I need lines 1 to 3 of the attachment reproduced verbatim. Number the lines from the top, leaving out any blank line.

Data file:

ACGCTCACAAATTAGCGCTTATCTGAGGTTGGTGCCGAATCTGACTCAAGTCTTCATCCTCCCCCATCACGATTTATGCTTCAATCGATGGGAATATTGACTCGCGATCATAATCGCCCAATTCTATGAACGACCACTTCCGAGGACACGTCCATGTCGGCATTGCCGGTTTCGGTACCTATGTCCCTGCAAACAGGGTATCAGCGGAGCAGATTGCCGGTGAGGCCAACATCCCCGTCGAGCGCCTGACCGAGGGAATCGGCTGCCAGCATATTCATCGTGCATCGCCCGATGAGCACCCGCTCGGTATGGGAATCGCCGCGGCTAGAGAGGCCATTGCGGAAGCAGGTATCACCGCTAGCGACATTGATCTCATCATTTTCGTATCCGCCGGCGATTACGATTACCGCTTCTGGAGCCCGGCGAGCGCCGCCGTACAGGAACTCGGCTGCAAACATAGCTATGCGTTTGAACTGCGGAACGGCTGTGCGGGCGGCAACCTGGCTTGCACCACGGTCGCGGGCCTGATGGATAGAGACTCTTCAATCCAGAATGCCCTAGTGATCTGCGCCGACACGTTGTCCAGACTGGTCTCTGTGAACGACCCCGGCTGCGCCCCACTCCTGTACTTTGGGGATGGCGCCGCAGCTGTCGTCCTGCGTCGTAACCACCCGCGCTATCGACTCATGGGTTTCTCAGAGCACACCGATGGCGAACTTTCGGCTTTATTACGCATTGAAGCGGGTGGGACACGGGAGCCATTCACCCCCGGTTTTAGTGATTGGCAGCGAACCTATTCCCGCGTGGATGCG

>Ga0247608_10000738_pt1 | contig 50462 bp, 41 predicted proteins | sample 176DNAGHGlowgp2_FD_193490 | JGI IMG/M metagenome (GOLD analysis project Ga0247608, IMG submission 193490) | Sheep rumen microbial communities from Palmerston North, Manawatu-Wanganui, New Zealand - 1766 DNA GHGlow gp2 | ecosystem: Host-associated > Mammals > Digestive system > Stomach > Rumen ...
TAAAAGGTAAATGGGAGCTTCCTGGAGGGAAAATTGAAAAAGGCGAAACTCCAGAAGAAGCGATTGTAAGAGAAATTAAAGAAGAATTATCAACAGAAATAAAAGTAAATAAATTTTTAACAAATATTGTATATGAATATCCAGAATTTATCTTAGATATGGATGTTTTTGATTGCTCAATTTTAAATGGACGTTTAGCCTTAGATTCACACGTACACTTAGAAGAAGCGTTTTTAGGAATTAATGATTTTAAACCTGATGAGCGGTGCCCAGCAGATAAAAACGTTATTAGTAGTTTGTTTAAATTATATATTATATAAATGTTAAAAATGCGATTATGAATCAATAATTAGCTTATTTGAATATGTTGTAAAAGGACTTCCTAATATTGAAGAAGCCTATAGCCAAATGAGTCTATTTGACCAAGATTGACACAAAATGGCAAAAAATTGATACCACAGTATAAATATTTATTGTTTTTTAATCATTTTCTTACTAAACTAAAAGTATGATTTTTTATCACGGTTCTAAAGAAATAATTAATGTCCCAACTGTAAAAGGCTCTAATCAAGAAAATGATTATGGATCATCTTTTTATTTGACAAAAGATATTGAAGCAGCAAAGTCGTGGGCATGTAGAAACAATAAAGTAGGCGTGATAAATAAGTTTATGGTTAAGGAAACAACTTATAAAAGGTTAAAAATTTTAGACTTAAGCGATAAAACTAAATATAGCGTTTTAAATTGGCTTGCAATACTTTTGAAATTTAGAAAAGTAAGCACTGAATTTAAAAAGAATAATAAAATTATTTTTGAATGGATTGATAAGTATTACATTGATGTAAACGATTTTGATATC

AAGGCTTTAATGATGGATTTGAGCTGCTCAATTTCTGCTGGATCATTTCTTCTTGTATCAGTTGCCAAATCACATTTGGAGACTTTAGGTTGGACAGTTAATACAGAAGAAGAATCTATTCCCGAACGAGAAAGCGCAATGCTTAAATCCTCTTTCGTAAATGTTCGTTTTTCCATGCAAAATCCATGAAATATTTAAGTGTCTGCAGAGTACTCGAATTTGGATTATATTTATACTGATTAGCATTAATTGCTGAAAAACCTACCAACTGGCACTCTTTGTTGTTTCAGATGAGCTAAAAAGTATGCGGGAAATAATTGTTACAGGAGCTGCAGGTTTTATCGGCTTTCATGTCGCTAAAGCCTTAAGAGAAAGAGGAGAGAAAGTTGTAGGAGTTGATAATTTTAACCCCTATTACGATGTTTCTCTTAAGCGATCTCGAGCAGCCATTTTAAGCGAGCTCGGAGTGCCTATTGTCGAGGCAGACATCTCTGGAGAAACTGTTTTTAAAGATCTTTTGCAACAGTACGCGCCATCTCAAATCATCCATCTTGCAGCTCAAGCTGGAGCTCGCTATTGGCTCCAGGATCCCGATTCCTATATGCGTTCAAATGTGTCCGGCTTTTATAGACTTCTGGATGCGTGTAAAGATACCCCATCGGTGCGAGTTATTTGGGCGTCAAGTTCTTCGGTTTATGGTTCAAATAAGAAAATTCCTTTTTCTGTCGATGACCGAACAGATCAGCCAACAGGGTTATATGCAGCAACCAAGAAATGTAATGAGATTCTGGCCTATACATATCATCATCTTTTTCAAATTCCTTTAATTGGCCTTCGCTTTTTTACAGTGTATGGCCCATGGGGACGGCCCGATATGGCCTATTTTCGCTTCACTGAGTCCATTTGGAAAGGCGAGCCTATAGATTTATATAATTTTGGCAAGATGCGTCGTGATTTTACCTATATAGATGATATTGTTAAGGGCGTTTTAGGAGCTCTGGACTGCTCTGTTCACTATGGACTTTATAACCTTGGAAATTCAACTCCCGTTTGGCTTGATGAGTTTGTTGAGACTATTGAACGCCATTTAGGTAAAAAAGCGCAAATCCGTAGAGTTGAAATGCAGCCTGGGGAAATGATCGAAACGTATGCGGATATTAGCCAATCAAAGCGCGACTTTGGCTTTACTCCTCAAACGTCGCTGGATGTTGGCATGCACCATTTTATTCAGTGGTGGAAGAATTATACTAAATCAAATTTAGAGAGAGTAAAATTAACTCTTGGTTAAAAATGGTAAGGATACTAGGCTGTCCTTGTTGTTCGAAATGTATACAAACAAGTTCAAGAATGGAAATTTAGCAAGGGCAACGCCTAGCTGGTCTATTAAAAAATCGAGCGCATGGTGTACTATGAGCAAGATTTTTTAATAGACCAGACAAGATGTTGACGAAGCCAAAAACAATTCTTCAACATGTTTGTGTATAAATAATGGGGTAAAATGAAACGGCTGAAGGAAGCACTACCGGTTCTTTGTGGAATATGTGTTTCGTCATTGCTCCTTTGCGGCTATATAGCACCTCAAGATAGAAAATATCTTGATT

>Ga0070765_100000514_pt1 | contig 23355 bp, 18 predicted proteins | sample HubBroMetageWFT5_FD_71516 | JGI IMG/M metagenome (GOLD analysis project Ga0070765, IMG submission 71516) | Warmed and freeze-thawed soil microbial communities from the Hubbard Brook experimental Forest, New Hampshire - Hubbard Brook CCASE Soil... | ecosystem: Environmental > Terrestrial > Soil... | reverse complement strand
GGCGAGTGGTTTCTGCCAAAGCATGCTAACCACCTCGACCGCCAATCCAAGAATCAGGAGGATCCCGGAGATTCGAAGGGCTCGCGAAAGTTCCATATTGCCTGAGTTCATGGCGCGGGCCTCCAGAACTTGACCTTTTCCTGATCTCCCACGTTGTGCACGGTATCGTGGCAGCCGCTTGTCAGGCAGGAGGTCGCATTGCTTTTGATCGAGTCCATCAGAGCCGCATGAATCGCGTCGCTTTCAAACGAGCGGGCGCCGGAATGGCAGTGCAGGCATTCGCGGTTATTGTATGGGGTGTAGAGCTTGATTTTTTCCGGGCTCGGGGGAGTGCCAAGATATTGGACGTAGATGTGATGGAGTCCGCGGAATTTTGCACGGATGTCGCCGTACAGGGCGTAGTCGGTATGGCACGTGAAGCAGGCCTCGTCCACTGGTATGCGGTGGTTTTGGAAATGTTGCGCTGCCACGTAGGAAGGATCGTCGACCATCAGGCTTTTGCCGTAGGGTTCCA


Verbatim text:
ACGCTCACAAATTAGCGCTTATCTGAGGTTGGTGCCGAATCTGACTCAAGTCTTCATCCTCCCCCATCACGATTTATGCTTCAATCGATGGGAATATTGACTCGCGATCATAATCGCCCAATTCTATGAACGACCACTTCCGAGGACACGTCCATGTCGGCATTGCCGGTTTCGGTACCTATGTCCCTGCAAACAGGGTATCAGCGGAGCAGATTGCCGGTGAGGCCAACATCCCCGTCGAGCGCCTGACCGAGGGAATCGGCTGCCAGCATATTCATCGTGCATCGCCCGATGAGCACCCGCTCGGTATGGGAATCGCCGCGGCTAGAGAGGCCATTGCGGAAGCAGGTATCACCGCTAGCGACATTGATCTCATCATTTTCGTATCCGCCGGCGATTACGATTACCGCTTCTGGAGCCCGGCGAGCGCCGCCGTACAGGAACTCGGCTGCAAACATAGCTATGCGTTTGAACTGCGGAACGGCTGTGCGGGCGGCAACCTGGCTTGCACCACGGTCGCGGGCCTGATGGATAGAGACTCTTCAATCCAGAATGCCCTAGTGATCTGCGCCGACACGTTGTCCAGACTGGTCTCTGTGAACGACCCCGGCTGCGCCCCACTCCTGTACTTTGGGGATGGCGCCGCAGCTGTCGTCCTGCGTCGTAACCACCCGCGCTATCGACTCATGGGTTTCTCAGAGCACACCGATGGCGAACTTTCGGCTTTATTACGCATTGAAGCGGGTGGGACACGGGAGCCATTCACCCCCGGTTTTAGTGATTGGCAGCGAACCTATTCCCGCGTGGATGCG

>Ga0247608_10000738_pt1 | contig 50462 bp, 41 predicted proteins | sample 176DNAGHGlowgp2_FD_193490 | JGI IMG/M metagenome (GOLD analysis project Ga0247608, IMG submission 193490) | Sheep rumen microbial communities from Palmerston North, Manawatu-Wanganui, New Zealand - 1766 DNA GHGlow gp2 | ecosystem: Host-associated > Mammals > Digestive system > Stomach > Rumen ...
TAAAAGGTAAATGGGAGCTTCCTGGAGGGAAAATTGAAAAAGGCGAAACTCCAGAAGAAGCGATTGTAAGAGAAATTAAAGAAGAATTATCAACAGAAATAAAAGTAAATAAATTTTTAACAAATATTGTATATGAATATCCAGAATTTATCTTAGATATGGATGTTTTTGATTGCTCAATTTTAAATGGACGTTTAGCCTTAGATTCACACGTACACTTAGAAGAAGCGTTTTTAGGAATTAATGATTTTAAACCTGATGAGCGGTGCCCAGCAGATAAAAACGTTATTAGTAGTTTGTTTAAATTATATATTATATAAATGTTAAAAATGCGATTATGAATCAATAATTAGCTTATTTGAATATGTTGTAAAAGGACTTCCTAATATTGAAGAAGCCTATAGCCAAATGAGTCTATTTGACCAAGATTGACACAAAATGGCAAAAAATTGATACCACAGTATAAATATTTATTGTTTTTTAATCATTTTCTTACTAAACTAAAAGTATGATTTTTTATCACGGTTCTAAAGAAATAATTAATGTCCCAACTGTAAAAGGCTCTAATCAAGAAAATGATTATGGATCATCTTTTTATTTGACAAAAGATATTGAAGCAGCAAAGTCGTGGGCATGTAGAAACAATAAAGTAGGCGTGATAAATAAGTTTATGGTTAAGGAAACAACTTATAAAAGGTTAAAAATTTTAGACTTAAGCGATAAAACTAAATATAGCGTTTTAAATTGGCTTGCAATACTTTTGAAATTTAGAAAAGTAAGCACTGAATTTAAAAAGAATAATAAAATTATTTTTGAATGGATTGATAAGTATTACATTGATGTAAACGATTTTGATATC